# 1: Llanfairpwllgwyngyllgogerychwyrndrobwllllantysiliogogogoch, 58 letters

Image: Chris McKenna (CC BY-SA-3.0)
Poor train conductors, they must have high stress levels when announcing the arrival at Llanfairpwllgwyngyllgogerychwyrndrobwllllantysiliogogogoch!

Taking the prize for the longest place name in Europe is Llanfairpwllgwyngyllgogerychwyrndrobwllllantysiliogogogoch! It is a large village on the island of Anglesey in Wales. It also has the undisputable longest valid domain name on the World Wide Web. In 2002 it was listed in the Guinness Book of Records.

The name actually means "Saint Mary's Church in the hollow of the white hazel near a rapid whirlpool and the Church of St. Tysilio of the red cave". While the long name may be annoying for some locals - the employees at the tourist office are expected to be able to pronounce the name flawlessly at least 30 times a day - this place name also plays a major part in the village's popularity among tourists: many visitors come here to have their photograph taken at the railway sign or have 'passports' stamped at a local shop.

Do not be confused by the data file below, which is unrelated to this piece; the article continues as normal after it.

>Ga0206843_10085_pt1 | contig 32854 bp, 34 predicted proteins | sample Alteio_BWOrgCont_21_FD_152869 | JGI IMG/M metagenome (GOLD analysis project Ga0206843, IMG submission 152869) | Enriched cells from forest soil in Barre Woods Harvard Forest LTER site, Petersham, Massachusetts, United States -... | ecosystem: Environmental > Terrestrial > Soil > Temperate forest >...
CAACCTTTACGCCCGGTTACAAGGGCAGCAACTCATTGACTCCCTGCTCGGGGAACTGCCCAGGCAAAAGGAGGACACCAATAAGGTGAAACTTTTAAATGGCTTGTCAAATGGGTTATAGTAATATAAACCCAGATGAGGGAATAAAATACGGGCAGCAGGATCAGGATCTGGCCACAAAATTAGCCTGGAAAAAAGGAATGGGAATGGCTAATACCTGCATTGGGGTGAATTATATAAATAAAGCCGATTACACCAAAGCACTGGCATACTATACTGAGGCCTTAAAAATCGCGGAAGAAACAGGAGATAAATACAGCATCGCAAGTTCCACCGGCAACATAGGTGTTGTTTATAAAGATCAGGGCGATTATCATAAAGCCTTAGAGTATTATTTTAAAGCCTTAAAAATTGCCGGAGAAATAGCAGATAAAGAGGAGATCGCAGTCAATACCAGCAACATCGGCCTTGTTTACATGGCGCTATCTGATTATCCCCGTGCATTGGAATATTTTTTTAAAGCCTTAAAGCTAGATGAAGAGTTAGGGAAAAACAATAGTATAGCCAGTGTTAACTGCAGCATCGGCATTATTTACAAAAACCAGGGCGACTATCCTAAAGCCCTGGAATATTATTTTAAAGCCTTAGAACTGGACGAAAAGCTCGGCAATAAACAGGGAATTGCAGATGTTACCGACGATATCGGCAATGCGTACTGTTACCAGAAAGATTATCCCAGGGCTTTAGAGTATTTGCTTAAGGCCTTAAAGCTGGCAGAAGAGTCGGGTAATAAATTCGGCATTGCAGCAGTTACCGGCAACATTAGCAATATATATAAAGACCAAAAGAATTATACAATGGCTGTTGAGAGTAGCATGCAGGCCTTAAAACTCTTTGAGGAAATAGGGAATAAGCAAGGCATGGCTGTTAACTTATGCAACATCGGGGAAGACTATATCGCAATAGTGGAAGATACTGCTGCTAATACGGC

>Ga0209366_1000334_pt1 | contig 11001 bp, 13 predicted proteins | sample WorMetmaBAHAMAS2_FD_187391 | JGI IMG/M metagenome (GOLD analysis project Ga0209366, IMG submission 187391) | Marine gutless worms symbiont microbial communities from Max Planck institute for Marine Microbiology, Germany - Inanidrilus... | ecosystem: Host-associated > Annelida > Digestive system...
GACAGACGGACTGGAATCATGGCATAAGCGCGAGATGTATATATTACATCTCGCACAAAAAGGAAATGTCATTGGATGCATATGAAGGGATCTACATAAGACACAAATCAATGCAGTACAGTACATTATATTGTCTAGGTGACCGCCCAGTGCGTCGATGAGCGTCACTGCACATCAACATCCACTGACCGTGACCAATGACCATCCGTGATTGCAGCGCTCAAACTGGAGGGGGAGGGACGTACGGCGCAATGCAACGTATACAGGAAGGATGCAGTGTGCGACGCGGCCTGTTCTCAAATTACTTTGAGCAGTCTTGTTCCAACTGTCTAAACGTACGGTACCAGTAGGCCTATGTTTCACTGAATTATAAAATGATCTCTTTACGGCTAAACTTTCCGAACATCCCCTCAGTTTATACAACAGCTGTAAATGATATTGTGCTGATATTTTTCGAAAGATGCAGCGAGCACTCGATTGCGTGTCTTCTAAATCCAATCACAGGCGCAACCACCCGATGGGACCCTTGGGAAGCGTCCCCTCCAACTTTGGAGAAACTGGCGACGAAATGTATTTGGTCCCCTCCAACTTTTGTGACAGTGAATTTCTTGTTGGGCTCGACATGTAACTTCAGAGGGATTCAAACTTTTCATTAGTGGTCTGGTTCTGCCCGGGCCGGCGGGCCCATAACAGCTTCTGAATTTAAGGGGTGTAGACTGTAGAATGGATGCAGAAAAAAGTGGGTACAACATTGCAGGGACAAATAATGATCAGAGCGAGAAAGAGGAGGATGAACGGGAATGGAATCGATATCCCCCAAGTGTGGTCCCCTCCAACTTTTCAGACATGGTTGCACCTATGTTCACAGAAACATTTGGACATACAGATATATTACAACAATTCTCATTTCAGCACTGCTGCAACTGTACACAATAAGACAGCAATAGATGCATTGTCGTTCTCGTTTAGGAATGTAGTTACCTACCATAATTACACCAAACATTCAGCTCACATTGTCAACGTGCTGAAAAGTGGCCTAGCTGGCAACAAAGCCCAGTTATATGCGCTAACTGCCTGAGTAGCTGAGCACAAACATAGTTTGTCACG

But in fact, this extraordinarily long name was not always as long as it is today. The virtually unpronouncable name was invented as a marketing trick! In the 1850's, a committee of locals was established in order to develop the area as a tourist destination - and to encourage train companies to expand their infrastructure. Although never verified, it is believed that the name Llanfairpwllgwyngyllgogerychwyrndrobwllllantysiliogogogoch was invented back then by a local cobbler. While it may have seemed stupid back then ("Look fellows! I have a plan to make this town more popular with the tourists! Let's name it something they can't even begin to pronounce correctly!"), the name is still used, making it one of the most clever tourist promotion tricks ever. Are you already thinking of re-naming your hometown?


Have we missed any crazily named towns or villages, or does your hometown name have an even wilder story behind it than Llanfairpwllgwyngyllgogerychwyrndrobwllllantysiliogogogoch? Let us know in the comments!

Thumbnail photo: M. Adiputra (CC BY-SA-3.0)

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